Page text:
us by the Buddha-dharma as something important *to try to do*
even if we're not always able to live up to it.

>Most of your parallels are fine and your choice of Purucker is
>one that seems reasonable. As a living teacher he was perhaps
>the most productive in Theosophical history since HPB never
>stayed in one place long enough to develop the long-term
>relationships with students that GdeP did.

In a certain way I'd felt sad that I wasn't able to be at
Point Loma when he lived and personally benefit from him as
a Teacher. But I'm glad to be alive in this generation and
enjoy the opportunities for creative expression afforded in
this age.

We're ultimately left on our own up to our own devices to
achieve the goal. This includes the responsibililty to find
validate and give our dedication to a Teacher the first and
utmost Vajrayana practice soming even higher than the
Bodhisattva vow and the brotherliness to our fellow aspirants.
When no guru shows up we either aren't looking in the right
place e.g. the "guru" is present in the karmic circumstances
about us in life even at this momemt or we're not *really*

>But before deciding that you can
>translate that past teaching into a living reality analogous to
>what the Rinpoche is describing I'd ask several questions:

>1 What would the Rinpoche say about this?

My view? Do it! Don't sit on your but waiting for some
Mahatma to materialize in your living room and tell you
to do something. If having a book and a theosophical
tradition works for you *use it* and tred the Path!

Become aware of the gnawing hunger that
leads to the search for the Spiritual and find avenues
in life that satisify it. Give up any preconceptions or
expectations about the form that the Teacher will appear
in your life and simply *become the spiritual*. Stop
the functioning of the mind that acts as the "great slayer
of the real" and awaken to "eternal delight". Dive into
the pools of deep wisdom open to your eager mind and
be nourished. ...

>2 What would Purucker's surviving students e.g. Grace K. or
>Emmett S. advise?

Having knowing Purucker personally I don't think that
they would be able to objectively consider such an approach.
The path is essentially self-devised and incorporates the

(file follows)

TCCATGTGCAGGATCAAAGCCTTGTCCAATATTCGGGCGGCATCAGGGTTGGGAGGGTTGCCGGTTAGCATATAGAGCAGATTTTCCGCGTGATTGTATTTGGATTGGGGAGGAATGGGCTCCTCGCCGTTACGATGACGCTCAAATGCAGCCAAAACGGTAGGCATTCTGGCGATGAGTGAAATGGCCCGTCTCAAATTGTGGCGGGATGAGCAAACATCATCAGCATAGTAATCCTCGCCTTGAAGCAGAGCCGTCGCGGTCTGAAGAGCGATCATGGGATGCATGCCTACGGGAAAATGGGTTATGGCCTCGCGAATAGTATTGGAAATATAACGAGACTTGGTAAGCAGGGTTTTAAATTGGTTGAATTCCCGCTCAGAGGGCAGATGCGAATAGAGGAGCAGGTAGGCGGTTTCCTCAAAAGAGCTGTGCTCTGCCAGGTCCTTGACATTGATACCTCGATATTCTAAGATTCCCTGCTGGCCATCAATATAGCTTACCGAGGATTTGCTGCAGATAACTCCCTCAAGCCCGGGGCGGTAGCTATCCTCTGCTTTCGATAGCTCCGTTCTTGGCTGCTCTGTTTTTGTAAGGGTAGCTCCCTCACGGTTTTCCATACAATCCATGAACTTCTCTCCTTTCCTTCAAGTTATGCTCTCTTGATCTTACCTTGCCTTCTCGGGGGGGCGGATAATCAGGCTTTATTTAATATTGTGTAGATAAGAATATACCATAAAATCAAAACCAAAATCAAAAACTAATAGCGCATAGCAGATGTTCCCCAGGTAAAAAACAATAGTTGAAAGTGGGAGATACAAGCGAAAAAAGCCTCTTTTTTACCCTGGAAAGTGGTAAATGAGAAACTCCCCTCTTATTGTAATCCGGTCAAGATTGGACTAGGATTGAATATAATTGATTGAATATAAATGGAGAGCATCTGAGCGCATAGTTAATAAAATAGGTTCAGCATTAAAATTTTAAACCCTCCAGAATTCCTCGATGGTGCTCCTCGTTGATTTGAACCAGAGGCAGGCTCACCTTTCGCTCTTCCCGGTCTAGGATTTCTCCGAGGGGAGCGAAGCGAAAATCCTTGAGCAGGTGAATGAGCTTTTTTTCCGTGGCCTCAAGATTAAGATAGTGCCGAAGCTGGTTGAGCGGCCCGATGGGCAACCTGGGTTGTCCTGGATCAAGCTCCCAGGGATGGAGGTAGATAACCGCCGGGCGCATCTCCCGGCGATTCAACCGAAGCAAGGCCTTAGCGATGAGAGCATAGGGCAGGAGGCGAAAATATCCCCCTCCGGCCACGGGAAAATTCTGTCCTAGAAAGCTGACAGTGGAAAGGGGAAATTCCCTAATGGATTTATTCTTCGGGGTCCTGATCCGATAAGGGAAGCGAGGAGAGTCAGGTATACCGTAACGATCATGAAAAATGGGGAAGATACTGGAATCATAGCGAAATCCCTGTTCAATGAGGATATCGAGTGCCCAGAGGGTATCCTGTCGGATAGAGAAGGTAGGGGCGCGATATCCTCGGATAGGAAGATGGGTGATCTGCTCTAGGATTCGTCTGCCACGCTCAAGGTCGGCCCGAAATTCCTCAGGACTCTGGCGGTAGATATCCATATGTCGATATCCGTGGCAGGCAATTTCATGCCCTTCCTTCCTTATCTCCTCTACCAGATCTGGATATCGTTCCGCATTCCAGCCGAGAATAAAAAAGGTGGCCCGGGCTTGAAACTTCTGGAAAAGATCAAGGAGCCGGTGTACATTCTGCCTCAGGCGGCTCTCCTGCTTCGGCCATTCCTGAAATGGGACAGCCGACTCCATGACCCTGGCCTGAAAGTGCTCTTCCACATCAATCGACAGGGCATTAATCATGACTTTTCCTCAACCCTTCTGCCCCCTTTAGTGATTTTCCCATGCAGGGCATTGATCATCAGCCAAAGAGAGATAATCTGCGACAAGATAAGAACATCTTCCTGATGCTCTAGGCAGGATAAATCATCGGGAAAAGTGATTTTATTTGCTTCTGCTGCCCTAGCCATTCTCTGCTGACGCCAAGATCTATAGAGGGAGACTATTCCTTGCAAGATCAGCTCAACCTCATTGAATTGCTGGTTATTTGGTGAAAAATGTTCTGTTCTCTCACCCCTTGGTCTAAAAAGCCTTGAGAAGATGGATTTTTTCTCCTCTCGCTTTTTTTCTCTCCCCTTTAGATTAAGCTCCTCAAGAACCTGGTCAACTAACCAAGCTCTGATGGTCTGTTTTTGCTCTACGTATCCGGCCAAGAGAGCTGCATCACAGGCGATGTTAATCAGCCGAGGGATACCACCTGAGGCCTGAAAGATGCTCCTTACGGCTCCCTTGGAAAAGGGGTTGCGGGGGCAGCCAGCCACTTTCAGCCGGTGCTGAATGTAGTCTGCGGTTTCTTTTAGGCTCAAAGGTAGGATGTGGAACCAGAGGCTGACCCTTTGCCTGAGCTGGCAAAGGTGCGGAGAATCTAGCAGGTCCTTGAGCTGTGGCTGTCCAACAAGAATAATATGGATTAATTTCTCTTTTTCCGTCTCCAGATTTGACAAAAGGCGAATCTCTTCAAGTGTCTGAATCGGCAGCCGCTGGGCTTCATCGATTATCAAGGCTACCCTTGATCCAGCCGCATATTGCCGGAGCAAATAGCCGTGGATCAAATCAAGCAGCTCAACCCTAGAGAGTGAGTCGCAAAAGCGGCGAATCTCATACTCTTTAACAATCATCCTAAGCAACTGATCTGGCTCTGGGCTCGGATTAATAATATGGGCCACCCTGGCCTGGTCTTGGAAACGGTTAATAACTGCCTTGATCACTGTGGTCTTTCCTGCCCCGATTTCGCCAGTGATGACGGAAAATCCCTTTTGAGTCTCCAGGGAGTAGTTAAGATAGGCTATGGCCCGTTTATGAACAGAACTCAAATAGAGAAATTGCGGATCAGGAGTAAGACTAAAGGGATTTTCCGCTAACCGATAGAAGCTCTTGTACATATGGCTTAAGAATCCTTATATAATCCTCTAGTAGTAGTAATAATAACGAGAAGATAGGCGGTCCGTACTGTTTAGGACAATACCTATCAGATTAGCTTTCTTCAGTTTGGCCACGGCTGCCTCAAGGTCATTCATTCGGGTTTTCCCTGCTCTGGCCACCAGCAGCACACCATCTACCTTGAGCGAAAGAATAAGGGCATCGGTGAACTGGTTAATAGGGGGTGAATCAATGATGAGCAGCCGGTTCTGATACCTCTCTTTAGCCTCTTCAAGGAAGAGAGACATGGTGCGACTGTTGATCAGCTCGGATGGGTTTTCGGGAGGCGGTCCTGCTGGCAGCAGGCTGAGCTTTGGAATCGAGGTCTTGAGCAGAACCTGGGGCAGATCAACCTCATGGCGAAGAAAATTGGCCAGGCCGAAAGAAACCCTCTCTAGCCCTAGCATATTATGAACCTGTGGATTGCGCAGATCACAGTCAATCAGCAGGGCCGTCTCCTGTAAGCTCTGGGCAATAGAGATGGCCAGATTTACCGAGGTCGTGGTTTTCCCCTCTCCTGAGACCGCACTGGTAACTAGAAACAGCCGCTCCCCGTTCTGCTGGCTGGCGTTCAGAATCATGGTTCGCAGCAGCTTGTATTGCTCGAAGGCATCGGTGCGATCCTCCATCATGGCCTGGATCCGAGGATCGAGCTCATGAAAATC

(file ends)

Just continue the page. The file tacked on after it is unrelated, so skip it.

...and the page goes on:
materials from Purucker as some of the content. It is not
something for most people. Our theosophical groups I think
will be vastly more useful to the Western world when they've
specialized more into specific theosophical religious sects
with authentic approachs to the Path when whey literally
become Mystery Schools rather than fraternal metaphysical
book clubs.

>Personally I'm developing a connection with Cayce that's
>similar to what you are talking about with Theosophical
>sources. But his emphasis is always: test through application
>and accept only WHAT IS TRUE FOR YOU.

Agreed. Without an *external* Teacher we're left up to
an *internal* one and must follow his dictates.

>Like a physician he prescribed FOR INDIVIDUALS. And any
>individual CAN and MUST "contradict the guru" when advice
>given to somebody else just doesn't fit or work for oneself.

Yes. A living guru customizes the dharma for the particular
student or chela. Apart from an external Teacher we must
look within and use our best judgement in doing our own
personal customization.

>Good luck.

And good luck again to you.

For the theosophical organizations though I hope that they're
not out of luck. They need a revitalization an impetus given to
restore what they teach to a real living Religious Philosophy
something worthy of being called the Wisdom Religon. There's a
genuine raw enthusiasm for the spiritual Path that goes far beyond
the *content* of our study and I see too little of it at times.

-- Eldon